Today, you can buy a single server to do all those tasks. They key to this is virtualisation.
Operating System And Virtualisation Options
Virtualisation isn’t a new technology but it is one that has matured and reached commercial acceptance over the last decade or so. Here’s how it works.
In the past, the accepted best practice was that each server was allocated a specific task. For example, you would run email from its own server. You wouldn’t double up functions so that the one server would run your email and finance system.
There were two reasons for this. Firstly, if the server failed, you’d lose access to two critical functions. Secondly, the amount of processing power available wasn’t sufficient for both functions to run effectively on the one server.
Both of these problems have been overcome through better, more reliable hardware, and by Moore’s Law. Processing power is no longer a bottleneck for most applications.
Virtualisation takes one powerful computer and, through the use of software called a hypervisor, allows you to create virtualised computers that are allocated their own slice of the available memory, processor and storage capacity.
Virtualisation and Hypervisors
Think of it like this. Imagine your server is made of a series of layers.
At the bottom is the hardware – the processors, memory and storage. Sitting above those is the hypervisor. It acts as a broker that distributes the hardware resources to the virtual servers that sit in the next layer up. Each of those servers, although running on the same server, is isolated from all the others. So, if one virtual server needs to be restarted or has a problem, it won’t affect the others.
The hypervisor is a barebones operating system that carries out a single task – the allocation of hardware to virtual servers. This can be dynamic.
Let’s say you decided to set up a server with three virtual servers running on it. Each separate virtual server required two CPU cores. That means you need access to six CPU cores. However, the reality is that none of the applications will be using 100% of their allocated server cores at the same time. The hypervisor can allocate the resources, to a maximum of two cores per server, dynamically. If this is done efficiently, you might be able to get away with a physical server that has just four CPU cores.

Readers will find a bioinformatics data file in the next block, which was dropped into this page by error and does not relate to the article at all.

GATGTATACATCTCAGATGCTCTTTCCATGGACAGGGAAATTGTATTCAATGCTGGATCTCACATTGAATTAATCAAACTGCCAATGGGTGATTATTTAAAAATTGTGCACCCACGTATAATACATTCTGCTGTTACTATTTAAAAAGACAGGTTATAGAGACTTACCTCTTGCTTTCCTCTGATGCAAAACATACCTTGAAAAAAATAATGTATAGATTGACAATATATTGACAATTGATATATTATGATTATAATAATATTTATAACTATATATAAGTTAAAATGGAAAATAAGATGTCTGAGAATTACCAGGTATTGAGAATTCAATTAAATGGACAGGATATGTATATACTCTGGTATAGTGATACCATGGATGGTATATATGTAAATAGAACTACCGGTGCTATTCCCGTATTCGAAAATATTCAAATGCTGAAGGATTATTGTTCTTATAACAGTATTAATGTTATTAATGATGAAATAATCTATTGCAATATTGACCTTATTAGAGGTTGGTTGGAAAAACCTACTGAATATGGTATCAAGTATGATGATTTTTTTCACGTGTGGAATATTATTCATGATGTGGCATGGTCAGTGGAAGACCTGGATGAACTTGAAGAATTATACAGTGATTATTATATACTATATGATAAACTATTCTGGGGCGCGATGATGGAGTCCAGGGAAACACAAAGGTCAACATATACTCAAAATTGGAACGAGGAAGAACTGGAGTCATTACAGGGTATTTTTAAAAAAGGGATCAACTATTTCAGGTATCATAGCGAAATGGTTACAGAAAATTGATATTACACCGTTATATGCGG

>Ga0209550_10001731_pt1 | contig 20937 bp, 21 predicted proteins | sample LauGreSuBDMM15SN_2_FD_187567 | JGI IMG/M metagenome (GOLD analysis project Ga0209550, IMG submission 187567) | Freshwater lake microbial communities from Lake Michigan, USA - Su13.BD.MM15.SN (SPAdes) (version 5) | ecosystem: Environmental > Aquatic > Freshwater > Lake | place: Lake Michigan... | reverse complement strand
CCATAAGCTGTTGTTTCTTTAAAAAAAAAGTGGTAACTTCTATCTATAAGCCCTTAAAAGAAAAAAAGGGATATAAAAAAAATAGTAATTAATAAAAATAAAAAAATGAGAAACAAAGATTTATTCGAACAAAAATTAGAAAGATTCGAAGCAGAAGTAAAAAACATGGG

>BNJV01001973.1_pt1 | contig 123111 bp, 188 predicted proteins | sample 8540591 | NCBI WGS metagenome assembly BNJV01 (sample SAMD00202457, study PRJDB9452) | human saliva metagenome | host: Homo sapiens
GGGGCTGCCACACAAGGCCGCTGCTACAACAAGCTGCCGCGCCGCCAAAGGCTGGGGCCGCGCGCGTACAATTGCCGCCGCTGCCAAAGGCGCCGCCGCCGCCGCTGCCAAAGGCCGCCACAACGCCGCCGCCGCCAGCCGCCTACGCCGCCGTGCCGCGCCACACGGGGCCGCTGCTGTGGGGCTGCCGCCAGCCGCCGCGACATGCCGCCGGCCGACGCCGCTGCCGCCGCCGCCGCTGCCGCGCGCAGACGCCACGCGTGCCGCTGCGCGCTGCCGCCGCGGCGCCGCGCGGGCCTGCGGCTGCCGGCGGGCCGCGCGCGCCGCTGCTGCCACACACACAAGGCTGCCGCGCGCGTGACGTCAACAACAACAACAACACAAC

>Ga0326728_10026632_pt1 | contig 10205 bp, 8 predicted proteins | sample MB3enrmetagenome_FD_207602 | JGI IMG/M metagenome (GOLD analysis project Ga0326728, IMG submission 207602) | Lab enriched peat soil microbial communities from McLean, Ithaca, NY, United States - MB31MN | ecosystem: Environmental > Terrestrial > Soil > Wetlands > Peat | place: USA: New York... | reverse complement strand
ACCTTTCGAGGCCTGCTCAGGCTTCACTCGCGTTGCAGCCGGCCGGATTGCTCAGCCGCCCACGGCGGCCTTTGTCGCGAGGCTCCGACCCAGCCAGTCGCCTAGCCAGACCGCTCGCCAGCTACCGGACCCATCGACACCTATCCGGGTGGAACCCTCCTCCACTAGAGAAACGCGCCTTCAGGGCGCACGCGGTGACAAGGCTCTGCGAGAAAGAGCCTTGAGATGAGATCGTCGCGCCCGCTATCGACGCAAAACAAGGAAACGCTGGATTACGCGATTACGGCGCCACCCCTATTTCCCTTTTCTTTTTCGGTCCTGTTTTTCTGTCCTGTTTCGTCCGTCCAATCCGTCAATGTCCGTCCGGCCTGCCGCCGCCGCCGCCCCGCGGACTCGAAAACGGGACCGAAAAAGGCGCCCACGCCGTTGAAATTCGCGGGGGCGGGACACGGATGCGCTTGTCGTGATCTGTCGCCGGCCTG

It also means you can run multiple operating systems on the one physical server. So, if you have applications that require Windows Server, you can run those alongside applications that require a Linux server.
As well as being a really efficient way to get the most out of your server hardware, virtualisation offers you lots of flexibility without having to invest in multiple physical servers.
Choosing a hypervisor for your server can be a confusing task. The two main players in the hypervisor market are VMware’s vSphere and Microsoft’s Hyper-V. There are also some other options such as Citrix XenServer and Oracle VM.
The two main players, vSphere and Hyper-V, have different strengths and weaknesses.
If you are running Microsoft server applications exclusively and have an existing licensing agreement with Microsoft then the scales will probably tip in Hyper-V’s favour. As well as being optimised for Windows Server, Hyper-V licensing costs may be included in your current server licensing arrangements, or added at a reasonable cost.
If you’re running a more diverse set of applications and need to support different server operating systems such as a Linux-based OS, then you may find vSphere is a better fit. However, it’s possible this will cost more.
Another thing to bear in mind is that if you decide to run all your applications from a single physical server you are creating a single point of failure in your systems. One of the great features of modern hypervisors is that you can replicate entire virtual servers across different physical hosts easily. Although the hardware cost goes up, you can increase the confidence that a single hardware failure won’t stop the business.
Within businesses, the most popular server operating system is Windows Server. Now over a decade old and in its sixth iteration (if we ignore the old days of Windows NT Server), Windows Server is increasingly popular and is the most use operating system in businesses.
Access to skilled professionals and technicians when it comes to deploying Windows-based servers and applications is plentiful. All of the major hardware manufacturers and suppliers have established relationships with channel partners to assist with not only setting up a server and your preferred hypervisor but with deploying applications and getting your business productive as quickly as possible.
If you prefer to take the open source road, then you’re most likely going to be looking at Red Hat, SUSE or Ubuntu for the operating systems you run.
Checklist: Buying A Server
- Make a list of what will need to run on the server
- Determine the operating system, processor, memory and storage needs for each application
Choose which hypervisor will best suit your environment
- Design a solution that adequately mitigates the risk of bringing your business to a halt of a single component or device fails
- Talk to a hardware suppliers to determine the best match of hardware and software for your budget
You should now have a pretty solid overview of servers and how best to deploy them. Check in at the same time and place on Wednesday for an overview of networking.